A N N i E l o P E Z : C yA N ot y P E s C o N v E y i N g P E r s o N A l N A r r At i v E Alexandra gray ’17
nnie Lopez describes Medical Conditions as a kind of “personal armor” that allows her to explore topics such as gender and cultural identity, fear of her father’s illness, and worries about her own mortality (fig. 40).1 Lopez is a contemporary photographer based in Phoenix, Arizona. After working primarily with 35 mm film, she became interested in the cyanotype process, a medium that allows her to use text, fabric, and color to convey personal narrative. Lopez often discusses her position as a Mexican American woman in her work, using autobiographical experiences to connect with a larger audience. In Medical Conditions, Lopez depicted personal anxieties associated with her father’s Alzheimer’s disease and incorporated her cultural heritage by printing the cyanotype images onto tamale paper. The way she links personal and cultural identity can be connected to the work of Brooke Williams, another artist in this exhibition who uses personal stories to reflect on her racial identity.2 Medical Conditions is part of a series of fourteen dresses. To create each dress, Lopez printed at least twenty cyanotypes onto individual tamale papers. She then sewed the paper onto dress forms taken from the latter half of the twentieth century. Medical Conditions is a knee-length dress with an empire waist, short puffed sleeves, and a scoop neckline. It is made up of three iconographic elements: numbers, text, and images. The front of the dress has medical text placed horizontally across the bust with images of more medical text and number charts located vertically at the waist and hem. The skirt has two x-ray images, one of a brain and one of Lopez’s own broken arm. The left sleeve contains an image of biological cells, and the right sleeve shows text written on children’s lined paper stating, “you should help your mother more.” The back of the dress has repeating images of the two x-rays, medical text, and number charts featured on the front.3 Medical Conditions is a symbolic self-portrait. To Lopez, the dress form represents social expectations about appropriate femininity. She recalls that she considered herself a tomboy as a child, making this dress an example of the “Annie that I could have been.”4 Returning to gender expectations as an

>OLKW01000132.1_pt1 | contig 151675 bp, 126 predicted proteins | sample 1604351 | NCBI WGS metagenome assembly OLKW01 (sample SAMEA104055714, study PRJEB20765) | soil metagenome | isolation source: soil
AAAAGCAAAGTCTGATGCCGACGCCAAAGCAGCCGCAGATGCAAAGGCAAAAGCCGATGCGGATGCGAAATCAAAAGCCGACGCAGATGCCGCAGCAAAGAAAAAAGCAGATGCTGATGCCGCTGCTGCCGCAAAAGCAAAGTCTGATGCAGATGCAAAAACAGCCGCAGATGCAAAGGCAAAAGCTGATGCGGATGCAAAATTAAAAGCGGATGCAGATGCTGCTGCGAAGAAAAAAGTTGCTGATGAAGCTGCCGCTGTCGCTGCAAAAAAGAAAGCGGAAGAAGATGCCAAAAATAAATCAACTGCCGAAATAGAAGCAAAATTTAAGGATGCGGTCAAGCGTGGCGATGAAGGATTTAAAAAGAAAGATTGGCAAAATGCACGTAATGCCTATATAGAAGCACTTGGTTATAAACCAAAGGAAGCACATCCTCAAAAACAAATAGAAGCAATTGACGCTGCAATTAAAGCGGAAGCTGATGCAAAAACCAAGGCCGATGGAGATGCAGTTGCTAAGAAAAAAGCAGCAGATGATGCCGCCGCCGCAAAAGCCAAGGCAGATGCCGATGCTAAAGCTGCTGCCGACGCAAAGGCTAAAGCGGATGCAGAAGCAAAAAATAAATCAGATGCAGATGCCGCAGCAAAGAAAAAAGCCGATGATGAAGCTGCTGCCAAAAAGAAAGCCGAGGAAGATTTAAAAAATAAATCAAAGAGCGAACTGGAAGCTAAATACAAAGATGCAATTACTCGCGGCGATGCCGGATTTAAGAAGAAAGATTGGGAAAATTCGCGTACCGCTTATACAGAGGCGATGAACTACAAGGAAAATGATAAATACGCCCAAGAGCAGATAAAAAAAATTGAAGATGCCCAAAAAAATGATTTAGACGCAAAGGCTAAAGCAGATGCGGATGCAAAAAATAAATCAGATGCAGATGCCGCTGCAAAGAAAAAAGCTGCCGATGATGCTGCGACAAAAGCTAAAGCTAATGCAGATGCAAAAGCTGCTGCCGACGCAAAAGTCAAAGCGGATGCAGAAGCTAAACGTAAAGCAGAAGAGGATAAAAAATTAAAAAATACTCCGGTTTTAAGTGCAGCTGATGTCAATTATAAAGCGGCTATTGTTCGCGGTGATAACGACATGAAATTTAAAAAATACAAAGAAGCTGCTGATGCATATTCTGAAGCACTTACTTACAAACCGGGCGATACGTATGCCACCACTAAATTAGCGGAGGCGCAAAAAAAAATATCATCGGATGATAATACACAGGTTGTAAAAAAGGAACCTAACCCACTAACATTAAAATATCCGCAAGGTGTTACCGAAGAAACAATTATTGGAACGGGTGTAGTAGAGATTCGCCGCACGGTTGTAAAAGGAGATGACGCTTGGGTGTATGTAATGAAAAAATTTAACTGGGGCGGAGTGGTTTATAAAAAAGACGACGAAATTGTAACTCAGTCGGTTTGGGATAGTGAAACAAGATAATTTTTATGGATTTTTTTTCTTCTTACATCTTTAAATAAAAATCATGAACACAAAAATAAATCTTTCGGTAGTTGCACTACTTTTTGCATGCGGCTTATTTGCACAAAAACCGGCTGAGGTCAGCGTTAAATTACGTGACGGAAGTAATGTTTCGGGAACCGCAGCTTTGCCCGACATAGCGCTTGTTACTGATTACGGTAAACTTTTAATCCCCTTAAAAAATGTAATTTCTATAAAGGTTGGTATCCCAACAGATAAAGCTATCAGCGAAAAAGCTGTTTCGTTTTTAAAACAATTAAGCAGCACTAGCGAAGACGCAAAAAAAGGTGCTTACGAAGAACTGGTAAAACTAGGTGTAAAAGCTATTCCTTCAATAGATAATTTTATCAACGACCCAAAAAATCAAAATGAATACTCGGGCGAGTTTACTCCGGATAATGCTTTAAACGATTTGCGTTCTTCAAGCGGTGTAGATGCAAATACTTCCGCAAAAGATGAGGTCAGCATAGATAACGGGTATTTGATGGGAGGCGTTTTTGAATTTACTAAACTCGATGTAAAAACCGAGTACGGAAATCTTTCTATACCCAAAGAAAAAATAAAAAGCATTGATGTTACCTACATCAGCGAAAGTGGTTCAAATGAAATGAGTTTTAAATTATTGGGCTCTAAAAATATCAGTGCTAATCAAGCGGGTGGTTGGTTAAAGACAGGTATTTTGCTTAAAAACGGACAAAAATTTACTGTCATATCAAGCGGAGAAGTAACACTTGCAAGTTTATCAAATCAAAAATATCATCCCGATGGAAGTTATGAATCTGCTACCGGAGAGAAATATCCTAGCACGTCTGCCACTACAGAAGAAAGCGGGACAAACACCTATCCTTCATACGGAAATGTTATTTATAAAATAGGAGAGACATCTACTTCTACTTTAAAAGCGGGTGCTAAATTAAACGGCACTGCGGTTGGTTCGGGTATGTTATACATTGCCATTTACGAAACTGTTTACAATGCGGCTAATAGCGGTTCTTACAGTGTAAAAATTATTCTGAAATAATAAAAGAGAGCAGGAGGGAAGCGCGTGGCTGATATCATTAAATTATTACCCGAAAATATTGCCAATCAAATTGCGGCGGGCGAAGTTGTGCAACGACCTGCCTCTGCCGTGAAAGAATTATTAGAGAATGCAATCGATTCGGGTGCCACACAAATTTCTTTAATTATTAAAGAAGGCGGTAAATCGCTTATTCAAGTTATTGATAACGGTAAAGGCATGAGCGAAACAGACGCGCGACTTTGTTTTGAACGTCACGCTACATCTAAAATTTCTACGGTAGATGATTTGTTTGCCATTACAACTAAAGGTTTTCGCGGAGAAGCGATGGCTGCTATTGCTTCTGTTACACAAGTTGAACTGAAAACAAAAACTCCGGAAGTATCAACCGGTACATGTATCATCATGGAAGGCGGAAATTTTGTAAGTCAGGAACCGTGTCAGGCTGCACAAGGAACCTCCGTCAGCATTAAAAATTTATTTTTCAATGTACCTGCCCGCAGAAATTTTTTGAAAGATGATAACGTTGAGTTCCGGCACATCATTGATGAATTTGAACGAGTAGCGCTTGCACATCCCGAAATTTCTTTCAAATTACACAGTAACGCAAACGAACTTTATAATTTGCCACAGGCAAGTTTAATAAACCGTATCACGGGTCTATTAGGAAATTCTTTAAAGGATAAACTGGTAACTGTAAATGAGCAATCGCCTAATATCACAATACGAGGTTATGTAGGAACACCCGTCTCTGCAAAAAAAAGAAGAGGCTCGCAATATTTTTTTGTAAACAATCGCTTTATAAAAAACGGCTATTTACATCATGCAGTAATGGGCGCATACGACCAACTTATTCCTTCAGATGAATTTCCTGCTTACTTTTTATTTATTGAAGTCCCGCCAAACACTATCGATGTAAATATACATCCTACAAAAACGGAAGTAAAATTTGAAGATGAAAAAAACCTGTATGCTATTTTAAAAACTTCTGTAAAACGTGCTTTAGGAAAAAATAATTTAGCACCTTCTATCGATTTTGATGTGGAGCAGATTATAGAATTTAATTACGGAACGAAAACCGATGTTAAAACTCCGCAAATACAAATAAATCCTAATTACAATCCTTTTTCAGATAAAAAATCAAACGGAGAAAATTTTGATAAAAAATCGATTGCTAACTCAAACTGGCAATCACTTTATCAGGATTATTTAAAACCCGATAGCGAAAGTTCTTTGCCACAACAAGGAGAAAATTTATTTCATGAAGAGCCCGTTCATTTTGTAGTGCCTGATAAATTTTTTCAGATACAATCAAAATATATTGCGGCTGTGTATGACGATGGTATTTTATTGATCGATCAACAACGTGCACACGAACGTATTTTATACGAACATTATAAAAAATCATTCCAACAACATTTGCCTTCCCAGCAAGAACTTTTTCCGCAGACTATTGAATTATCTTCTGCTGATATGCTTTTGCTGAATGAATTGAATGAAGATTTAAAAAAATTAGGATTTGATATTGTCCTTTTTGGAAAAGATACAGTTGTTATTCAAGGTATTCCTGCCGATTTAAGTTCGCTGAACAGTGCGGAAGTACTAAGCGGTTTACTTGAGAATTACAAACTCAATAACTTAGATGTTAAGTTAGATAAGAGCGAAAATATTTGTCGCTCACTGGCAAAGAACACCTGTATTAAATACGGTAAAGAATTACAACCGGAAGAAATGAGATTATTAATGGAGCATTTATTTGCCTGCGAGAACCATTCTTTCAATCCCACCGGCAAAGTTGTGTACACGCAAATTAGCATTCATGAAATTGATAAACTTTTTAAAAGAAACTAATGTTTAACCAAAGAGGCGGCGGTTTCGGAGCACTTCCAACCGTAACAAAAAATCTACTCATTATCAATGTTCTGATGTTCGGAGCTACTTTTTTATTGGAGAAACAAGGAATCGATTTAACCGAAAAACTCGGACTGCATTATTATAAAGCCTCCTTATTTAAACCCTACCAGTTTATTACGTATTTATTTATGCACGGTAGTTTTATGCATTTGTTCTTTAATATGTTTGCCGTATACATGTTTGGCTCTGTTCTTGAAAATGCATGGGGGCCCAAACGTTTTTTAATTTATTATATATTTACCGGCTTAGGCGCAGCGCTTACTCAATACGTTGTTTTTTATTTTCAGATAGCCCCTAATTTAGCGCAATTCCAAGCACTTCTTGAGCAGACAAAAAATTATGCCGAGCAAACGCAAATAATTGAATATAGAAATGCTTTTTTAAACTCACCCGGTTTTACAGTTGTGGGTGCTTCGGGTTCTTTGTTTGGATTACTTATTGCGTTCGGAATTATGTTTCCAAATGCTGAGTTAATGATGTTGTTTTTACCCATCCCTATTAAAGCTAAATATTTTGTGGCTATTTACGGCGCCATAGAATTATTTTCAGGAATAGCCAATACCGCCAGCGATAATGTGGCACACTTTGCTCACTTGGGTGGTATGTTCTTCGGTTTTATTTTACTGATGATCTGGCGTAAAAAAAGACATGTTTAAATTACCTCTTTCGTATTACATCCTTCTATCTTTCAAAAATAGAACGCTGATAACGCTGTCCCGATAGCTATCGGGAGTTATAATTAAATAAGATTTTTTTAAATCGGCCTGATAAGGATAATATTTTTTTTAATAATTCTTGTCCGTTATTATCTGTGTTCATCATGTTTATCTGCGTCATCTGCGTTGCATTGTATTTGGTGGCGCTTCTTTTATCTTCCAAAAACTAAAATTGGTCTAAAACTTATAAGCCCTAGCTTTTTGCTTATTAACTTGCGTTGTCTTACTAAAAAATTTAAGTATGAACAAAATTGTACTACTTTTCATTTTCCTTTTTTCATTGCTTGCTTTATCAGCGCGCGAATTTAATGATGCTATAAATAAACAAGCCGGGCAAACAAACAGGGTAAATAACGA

adult allows Lopez to confront and revise childhood deviance by addressing feminine ideals. Lopez made the dress out of cyanotypes printed on tamale paper, the material implicitly revealing her Mexican American background. Lopez uses meaningful form and material to reflect her own sense of personal identity.5 Through its iconography, Medical Conditions expresses Lopez’s anxieties surrounding her father’s dementia. Her extensive investigation of his Alzheimer’s disease is conveyed through a plethora of medical text and encyclopedia definitions, including a definition of the term disease, a description of dementia, as well as dosage measurements for medications. Lopez distanced herself from her father’s heartbreaking situation by using publicly available medical texts to symbolize his illness and choosing not to incorporate personal images of the man himself. She may have selected publicly available images in order to protect herself against feeling powerless. Photography can be, in Susan Sontag’s words, a “defense against anxiety, and a tool of power,” and here Lopez used it to gain understanding of her father’s illness while simultaneously creating an object that memorializes his life.6 Deeply examining her father’s illness forced Lopez to confront her own fears of illness and mortality, and Medical Conditions became, in a way, a memento mori, a reminder that life is finite.7 While her father was ill, Lopez had, in her words, “brains on the brain,” becoming obsessed with medical texts and overwhelmed at the number of medical problems that one can experience.8 Lopez constantly thought of her own health, and she worried that she would be diagnosed with Alzheimer’s as well. The mysterious number charts symbolize her realization that numbers can dictate one’s life, or, as she said, the “odds that something is coming to get you.”9 The x-ray from her own broken arm is the only photograph in the work that references a specific historical moment. Unlike her use of medical texts and imagery, which are public, impersonal, and transcend time, this x-ray memorializes a concrete, personal event. The image directly refers to the artist’s fear of her own bodily fragility and impending death, connecting her to her father’s illness.10
Fig. 40: Annie lopez, American, born 1958, Medical Conditions, 2013, cyanotype on tamale paper, Courtesy of the Artist 80
Published on Feb 10, 2016
Published on Feb 10, 2016
Cyanotypes: Photography’s Blue Period Edited by Nancy Kathryn Burns, Assistant Curator of Prints, Drawings, and Photographs Kristina Wilson...